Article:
What makes Metals Substances different?
Metal substances are naturally occurring substances that are present in our environment. Everybody is in some way, and in some form exposed to metal substances. On the earth, there are natural background levels of metal substances (as they are part of nature), and levels that have been added through human activities, as anthropogenic sources. A distinction between both is necessary when assessing risks from metal exposures.
One of the most important points is that many metal substances are essential to life (human, animal and/or plants). This means that for these metal substances there is a concentration at which the organism functions optimally. If the concentration of the metal is too high, toxicity will occur. If the concentration is too low, deficiency will also cause adverse effects. A common everyday example is iron deficiency, in which an inadequate amount of iron intake can lead to anaemia and other potential health issues.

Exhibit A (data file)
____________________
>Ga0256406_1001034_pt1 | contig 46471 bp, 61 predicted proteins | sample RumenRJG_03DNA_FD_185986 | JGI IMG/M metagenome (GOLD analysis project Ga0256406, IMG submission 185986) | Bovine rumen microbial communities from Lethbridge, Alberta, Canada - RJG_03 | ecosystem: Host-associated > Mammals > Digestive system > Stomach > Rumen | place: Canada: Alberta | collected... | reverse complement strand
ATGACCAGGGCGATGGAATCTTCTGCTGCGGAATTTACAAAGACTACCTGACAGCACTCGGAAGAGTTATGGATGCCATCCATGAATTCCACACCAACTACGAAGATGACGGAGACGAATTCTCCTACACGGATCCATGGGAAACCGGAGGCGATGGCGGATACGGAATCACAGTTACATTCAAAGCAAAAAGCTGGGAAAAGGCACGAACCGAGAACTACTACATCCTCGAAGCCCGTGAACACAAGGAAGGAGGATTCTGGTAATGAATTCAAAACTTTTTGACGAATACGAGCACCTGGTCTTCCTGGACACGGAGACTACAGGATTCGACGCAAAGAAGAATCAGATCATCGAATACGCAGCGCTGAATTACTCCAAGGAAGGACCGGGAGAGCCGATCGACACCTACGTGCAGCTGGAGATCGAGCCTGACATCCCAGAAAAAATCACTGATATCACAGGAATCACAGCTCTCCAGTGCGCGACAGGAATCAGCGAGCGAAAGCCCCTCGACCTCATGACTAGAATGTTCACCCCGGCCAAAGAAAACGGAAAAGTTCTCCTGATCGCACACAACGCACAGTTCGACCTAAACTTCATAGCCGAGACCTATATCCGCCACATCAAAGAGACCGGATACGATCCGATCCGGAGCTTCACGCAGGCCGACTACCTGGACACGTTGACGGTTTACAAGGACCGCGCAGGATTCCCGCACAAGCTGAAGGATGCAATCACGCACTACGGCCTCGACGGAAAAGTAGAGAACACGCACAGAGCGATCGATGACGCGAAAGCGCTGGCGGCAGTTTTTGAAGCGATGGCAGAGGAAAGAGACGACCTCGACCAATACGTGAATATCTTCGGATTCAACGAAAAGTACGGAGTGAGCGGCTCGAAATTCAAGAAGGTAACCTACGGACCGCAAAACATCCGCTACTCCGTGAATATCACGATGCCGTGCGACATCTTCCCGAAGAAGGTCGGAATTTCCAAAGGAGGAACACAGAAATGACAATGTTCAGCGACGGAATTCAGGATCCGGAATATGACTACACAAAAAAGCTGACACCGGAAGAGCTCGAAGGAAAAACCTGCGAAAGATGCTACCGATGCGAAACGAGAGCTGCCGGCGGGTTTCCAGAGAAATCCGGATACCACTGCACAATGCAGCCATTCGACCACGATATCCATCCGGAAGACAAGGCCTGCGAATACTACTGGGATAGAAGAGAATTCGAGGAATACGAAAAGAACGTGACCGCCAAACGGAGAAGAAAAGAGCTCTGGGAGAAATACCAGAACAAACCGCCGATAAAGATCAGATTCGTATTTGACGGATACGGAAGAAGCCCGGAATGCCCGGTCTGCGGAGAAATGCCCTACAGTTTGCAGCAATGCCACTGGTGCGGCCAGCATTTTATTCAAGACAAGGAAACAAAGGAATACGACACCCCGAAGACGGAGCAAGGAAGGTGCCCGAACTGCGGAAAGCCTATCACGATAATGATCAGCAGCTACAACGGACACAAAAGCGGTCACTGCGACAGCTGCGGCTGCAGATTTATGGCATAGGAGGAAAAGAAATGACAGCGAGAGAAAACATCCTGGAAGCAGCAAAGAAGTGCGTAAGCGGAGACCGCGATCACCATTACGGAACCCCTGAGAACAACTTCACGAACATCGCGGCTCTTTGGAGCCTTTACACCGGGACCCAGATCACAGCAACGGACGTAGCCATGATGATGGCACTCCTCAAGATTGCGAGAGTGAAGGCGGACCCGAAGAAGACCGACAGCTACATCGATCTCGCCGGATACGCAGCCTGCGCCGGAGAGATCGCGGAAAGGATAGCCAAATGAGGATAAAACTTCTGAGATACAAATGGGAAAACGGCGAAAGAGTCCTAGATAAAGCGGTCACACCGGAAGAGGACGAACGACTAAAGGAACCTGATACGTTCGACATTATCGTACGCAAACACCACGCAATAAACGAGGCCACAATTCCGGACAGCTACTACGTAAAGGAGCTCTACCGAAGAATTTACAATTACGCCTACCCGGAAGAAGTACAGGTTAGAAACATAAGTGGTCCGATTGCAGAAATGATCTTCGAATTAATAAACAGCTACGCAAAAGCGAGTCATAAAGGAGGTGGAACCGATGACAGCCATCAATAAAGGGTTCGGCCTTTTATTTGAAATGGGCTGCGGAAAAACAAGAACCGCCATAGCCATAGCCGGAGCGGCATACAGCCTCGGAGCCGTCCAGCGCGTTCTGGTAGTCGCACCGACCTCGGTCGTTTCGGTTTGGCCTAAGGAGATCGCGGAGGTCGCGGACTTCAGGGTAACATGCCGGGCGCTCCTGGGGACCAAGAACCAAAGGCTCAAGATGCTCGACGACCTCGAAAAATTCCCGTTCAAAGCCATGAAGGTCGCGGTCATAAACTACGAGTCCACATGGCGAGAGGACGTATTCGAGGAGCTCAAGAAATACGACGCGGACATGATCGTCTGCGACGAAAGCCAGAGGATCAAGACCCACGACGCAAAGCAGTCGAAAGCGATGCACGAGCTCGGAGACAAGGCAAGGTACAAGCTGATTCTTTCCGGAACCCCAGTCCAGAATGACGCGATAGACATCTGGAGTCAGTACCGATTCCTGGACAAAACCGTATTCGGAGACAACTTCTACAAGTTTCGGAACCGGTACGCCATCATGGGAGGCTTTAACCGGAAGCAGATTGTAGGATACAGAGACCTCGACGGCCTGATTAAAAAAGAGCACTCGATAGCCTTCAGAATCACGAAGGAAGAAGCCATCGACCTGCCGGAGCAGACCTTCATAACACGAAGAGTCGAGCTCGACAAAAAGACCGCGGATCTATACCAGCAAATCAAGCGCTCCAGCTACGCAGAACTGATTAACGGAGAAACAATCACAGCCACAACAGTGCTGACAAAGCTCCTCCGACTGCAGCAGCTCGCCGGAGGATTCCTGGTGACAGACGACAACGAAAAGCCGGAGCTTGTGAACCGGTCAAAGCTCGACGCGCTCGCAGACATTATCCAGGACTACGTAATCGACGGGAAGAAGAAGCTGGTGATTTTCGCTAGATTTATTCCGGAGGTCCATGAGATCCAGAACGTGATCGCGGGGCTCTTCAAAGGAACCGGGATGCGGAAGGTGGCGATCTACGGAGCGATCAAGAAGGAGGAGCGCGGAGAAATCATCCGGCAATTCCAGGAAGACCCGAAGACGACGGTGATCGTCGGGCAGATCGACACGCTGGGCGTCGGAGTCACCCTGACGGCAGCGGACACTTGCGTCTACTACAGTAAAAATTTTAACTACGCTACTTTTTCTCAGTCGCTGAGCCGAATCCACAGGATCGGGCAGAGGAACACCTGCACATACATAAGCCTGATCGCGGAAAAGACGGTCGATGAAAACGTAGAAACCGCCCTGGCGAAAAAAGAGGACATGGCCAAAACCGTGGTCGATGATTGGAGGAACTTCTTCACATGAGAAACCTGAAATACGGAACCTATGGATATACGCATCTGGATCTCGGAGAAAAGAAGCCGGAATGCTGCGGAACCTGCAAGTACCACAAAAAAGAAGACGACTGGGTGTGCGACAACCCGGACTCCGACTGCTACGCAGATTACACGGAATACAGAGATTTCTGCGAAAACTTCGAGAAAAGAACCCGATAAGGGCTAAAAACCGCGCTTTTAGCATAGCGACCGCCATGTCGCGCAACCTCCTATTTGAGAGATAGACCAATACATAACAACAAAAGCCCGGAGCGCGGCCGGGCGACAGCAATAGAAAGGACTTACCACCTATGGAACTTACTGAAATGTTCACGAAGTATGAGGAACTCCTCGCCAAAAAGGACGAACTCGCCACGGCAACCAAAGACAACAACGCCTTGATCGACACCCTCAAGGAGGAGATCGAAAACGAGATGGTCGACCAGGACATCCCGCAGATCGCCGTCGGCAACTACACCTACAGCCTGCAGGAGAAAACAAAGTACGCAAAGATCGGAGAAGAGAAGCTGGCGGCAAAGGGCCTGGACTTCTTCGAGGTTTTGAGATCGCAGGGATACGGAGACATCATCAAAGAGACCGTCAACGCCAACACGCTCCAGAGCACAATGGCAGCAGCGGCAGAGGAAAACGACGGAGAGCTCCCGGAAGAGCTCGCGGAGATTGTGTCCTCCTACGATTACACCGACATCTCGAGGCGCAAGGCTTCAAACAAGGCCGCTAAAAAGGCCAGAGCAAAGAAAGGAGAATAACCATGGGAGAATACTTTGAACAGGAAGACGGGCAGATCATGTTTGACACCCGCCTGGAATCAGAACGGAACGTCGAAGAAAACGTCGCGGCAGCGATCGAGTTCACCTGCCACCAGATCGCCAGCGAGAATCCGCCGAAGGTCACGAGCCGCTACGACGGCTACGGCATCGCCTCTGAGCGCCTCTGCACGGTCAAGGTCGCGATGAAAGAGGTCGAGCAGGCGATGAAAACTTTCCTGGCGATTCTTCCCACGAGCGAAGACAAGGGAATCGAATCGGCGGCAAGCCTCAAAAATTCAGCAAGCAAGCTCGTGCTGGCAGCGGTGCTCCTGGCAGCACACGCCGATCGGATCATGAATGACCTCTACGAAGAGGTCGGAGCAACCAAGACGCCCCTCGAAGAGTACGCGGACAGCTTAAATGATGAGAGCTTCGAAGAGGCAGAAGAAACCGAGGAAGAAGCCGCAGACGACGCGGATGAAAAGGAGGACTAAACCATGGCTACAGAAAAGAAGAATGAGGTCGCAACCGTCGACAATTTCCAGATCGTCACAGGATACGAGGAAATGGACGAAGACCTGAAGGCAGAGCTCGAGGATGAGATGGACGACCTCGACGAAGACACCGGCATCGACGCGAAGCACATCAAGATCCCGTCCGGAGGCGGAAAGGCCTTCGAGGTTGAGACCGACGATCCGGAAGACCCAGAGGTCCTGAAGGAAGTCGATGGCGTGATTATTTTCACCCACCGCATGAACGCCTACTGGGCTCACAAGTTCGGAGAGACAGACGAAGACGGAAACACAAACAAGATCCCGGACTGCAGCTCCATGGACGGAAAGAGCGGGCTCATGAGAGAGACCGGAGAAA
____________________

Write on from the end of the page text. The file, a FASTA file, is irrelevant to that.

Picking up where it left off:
Many organisms have developed a tolerance to some non-essential metal substances, due to the natural exposure to such metal substances in their environment. For essential metal substances, organisms have developed specific mechanisms to absorb these metal substances. The absorption, distribution, transformation, and excretion of a metal (toxicokinetics) within an organism depends on:
- The metal substance (whether it is essential or not for that particular organism)
- The chemical and physical form and properties of the metal substance
- The organism’s ability to regulate and/or store the metal
- The natural concentration of the metal substance in the environment of the organism
Living organisms have to maintain appropriate concentrations of essential metal substances in order to support biological function. Too little or too much of the metal can result in adverse effects. This is a fundamental principle that needs to be considered in hazard and risk assessment for metal substances.